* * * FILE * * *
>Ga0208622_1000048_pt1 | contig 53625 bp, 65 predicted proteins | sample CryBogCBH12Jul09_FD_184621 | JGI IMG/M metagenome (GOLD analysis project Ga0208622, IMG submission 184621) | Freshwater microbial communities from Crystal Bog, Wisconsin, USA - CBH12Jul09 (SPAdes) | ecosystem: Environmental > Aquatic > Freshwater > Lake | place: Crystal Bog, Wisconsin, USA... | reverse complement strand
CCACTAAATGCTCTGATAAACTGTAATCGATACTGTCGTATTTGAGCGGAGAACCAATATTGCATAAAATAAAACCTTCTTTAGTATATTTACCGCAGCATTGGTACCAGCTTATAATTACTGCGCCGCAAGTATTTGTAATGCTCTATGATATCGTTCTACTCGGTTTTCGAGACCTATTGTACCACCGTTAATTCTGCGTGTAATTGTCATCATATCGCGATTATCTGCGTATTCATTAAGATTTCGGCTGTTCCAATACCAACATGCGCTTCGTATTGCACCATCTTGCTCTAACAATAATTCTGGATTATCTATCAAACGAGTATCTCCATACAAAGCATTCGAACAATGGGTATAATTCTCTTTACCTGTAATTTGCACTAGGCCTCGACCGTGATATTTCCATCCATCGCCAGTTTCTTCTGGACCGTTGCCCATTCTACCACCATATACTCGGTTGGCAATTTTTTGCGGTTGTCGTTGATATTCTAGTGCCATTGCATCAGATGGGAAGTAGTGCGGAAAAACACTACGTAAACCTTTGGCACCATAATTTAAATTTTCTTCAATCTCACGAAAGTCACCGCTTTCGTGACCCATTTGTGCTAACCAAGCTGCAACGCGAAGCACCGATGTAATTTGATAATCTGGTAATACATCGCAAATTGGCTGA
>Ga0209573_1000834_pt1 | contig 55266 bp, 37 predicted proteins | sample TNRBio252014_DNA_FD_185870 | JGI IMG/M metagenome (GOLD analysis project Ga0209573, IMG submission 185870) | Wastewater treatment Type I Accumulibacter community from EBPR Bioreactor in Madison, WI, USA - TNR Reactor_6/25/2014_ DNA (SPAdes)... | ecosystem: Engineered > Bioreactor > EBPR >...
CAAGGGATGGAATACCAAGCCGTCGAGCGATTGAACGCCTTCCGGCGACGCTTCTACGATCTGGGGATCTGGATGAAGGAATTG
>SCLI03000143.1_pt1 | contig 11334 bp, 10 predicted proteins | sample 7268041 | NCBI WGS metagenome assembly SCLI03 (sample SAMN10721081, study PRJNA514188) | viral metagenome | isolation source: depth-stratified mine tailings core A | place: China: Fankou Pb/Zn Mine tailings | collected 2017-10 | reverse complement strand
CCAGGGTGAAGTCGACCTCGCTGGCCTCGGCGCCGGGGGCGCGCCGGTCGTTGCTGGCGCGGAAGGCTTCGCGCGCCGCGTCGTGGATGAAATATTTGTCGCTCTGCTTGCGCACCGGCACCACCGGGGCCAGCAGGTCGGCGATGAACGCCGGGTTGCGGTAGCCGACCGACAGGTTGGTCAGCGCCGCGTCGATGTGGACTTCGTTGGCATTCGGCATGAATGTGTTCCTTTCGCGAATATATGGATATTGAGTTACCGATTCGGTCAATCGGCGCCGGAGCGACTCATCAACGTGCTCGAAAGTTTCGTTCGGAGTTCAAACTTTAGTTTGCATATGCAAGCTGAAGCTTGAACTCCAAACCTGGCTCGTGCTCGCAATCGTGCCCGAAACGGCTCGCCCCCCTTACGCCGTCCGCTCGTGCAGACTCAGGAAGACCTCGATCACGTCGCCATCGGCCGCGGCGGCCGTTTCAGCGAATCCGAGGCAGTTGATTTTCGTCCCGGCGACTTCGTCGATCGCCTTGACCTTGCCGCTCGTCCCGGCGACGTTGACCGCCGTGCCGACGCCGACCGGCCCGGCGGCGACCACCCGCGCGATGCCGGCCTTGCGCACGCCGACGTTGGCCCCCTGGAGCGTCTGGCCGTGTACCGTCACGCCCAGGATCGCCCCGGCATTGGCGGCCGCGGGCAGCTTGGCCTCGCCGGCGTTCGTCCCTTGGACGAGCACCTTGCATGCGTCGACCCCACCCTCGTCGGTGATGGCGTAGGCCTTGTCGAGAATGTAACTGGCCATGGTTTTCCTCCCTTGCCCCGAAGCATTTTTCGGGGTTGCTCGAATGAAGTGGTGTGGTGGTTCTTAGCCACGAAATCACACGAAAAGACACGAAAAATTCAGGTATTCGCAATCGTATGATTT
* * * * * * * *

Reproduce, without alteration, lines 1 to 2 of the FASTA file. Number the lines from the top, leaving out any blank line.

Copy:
>Ga0208622_1000048_pt1 | contig 53625 bp, 65 predicted proteins | sample CryBogCBH12Jul09_FD_184621 | JGI IMG/M metagenome (GOLD analysis project Ga0208622, IMG submission 184621) | Freshwater microbial communities from Crystal Bog, Wisconsin, USA - CBH12Jul09 (SPAdes) | ecosystem: Environmental > Aquatic > Freshwater > Lake | place: Crystal Bog, Wisconsin, USA... | reverse complement strand
CCACTAAATGCTCTGATAAACTGTAATCGATACTGTCGTATTTGAGCGGAGAACCAATATTGCATAAAATAAAACCTTCTTTAGTATATTTACCGCAGCATTGGTACCAGCTTATAATTACTGCGCCGCAAGTATTTGTAATGCTCTATGATATCGTTCTACTCGGTTTTCGAGACCTATTGTACCACCGTTAATTCTGCGTGTAATTGTCATCATATCGCGATTATCTGCGTATTCATTAAGATTTCGGCTGTTCCAATACCAACATGCGCTTCGTATTGCACCATCTTGCTCTAACAATAATTCTGGATTATCTATCAAACGAGTATCTCCATACAAAGCATTCGAACAATGGGTATAATTCTCTTTACCTGTAATTTGCACTAGGCCTCGACCGTGATATTTCCATCCATCGCCAGTTTCTTCTGGACCGTTGCCCATTCTACCACCATATACTCGGTTGGCAATTTTTTGCGGTTGTCGTTGATATTCTAGTGCCATTGCATCAGATGGGAAGTAGTGCGGAAAAACACTACGTAAACCTTTGGCACCATAATTTAAATTTTCTTCAATCTCACGAAAGTCACCGCTTTCGTGACCCATTTGTGCTAACCAAGCTGCAACGCGAAGCACCGATGTAATTTGATAATCTGGTAATACATCGCAAATTGGCTGA